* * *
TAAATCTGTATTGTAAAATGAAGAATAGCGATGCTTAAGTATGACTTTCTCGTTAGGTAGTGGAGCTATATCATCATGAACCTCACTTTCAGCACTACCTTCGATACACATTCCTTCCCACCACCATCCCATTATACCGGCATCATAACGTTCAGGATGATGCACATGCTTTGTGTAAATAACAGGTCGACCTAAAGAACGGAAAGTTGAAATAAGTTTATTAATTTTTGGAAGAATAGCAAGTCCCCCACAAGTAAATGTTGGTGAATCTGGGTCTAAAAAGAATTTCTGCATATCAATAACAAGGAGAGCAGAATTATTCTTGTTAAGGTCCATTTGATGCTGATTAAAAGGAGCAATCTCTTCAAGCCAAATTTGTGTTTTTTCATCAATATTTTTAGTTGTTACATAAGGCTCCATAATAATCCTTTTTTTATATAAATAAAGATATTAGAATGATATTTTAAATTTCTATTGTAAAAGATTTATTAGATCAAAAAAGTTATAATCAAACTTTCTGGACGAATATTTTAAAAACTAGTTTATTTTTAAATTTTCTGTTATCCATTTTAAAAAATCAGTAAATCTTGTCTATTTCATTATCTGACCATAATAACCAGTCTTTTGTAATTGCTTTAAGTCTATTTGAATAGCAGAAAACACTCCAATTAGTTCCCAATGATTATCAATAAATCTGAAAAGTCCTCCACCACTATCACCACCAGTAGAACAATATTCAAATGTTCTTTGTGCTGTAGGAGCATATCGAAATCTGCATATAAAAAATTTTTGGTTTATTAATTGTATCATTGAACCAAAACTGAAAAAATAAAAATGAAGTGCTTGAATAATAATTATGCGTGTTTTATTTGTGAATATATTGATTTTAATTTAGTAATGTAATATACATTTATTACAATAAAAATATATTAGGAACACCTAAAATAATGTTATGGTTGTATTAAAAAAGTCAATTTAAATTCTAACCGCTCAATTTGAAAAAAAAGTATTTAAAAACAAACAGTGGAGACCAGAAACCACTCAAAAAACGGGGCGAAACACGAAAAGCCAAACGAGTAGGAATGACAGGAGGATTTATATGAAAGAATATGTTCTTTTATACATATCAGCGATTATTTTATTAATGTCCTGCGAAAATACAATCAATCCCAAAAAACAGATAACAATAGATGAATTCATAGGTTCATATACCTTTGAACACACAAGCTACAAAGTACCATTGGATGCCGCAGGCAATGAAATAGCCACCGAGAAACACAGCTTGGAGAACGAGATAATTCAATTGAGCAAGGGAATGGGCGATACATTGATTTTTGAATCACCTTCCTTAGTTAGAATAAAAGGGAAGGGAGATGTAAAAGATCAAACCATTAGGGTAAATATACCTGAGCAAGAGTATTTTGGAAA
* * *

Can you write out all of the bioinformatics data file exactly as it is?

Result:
TAAATCTGTATTGTAAAATGAAGAATAGCGATGCTTAAGTATGACTTTCTCGTTAGGTAGTGGAGCTATATCATCATGAACCTCACTTTCAGCACTACCTTCGATACACATTCCTTCCCACCACCATCCCATTATACCGGCATCATAACGTTCAGGATGATGCACATGCTTTGTGTAAATAACAGGTCGACCTAAAGAACGGAAAGTTGAAATAAGTTTATTAATTTTTGGAAGAATAGCAAGTCCCCCACAAGTAAATGTTGGTGAATCTGGGTCTAAAAAGAATTTCTGCATATCAATAACAAGGAGAGCAGAATTATTCTTGTTAAGGTCCATTTGATGCTGATTAAAAGGAGCAATCTCTTCAAGCCAAATTTGTGTTTTTTCATCAATATTTTTAGTTGTTACATAAGGCTCCATAATAATCCTTTTTTTATATAAATAAAGATATTAGAATGATATTTTAAATTTCTATTGTAAAAGATTTATTAGATCAAAAAAGTTATAATCAAACTTTCTGGACGAATATTTTAAAAACTAGTTTATTTTTAAATTTTCTGTTATCCATTTTAAAAAATCAGTAAATCTTGTCTATTTCATTATCTGACCATAATAACCAGTCTTTTGTAATTGCTTTAAGTCTATTTGAATAGCAGAAAACACTCCAATTAGTTCCCAATGATTATCAATAAATCTGAAAAGTCCTCCACCACTATCACCACCAGTAGAACAATATTCAAATGTTCTTTGTGCTGTAGGAGCATATCGAAATCTGCATATAAAAAATTTTTGGTTTATTAATTGTATCATTGAACCAAAACTGAAAAAATAAAAATGAAGTGCTTGAATAATAATTATGCGTGTTTTATTTGTGAATATATTGATTTTAATTTAGTAATGTAATATACATTTATTACAATAAAAATATATTAGGAACACCTAAAATAATGTTATGGTTGTATTAAAAAAGTCAATTTAAATTCTAACCGCTCAATTTGAAAAAAAAGTATTTAAAAACAAACAGTGGAGACCAGAAACCACTCAAAAAACGGGGCGAAACACGAAAAGCCAAACGAGTAGGAATGACAGGAGGATTTATATGAAAGAATATGTTCTTTTATACATATCAGCGATTATTTTATTAATGTCCTGCGAAAATACAATCAATCCCAAAAAACAGATAACAATAGATGAATTCATAGGTTCATATACCTTTGAACACACAAGCTACAAAGTACCATTGGATGCCGCAGGCAATGAAATAGCCACCGAGAAACACAGCTTGGAGAACGAGATAATTCAATTGAGCAAGGGAATGGGCGATACATTGATTTTTGAATCACCTTCCTTAGTTAGAATAAAAGGGAAGGGAGATGTAAAAGATCAAACCATTAGGGTAAATATACCTGAGCAAGAGTATTTTGGAAA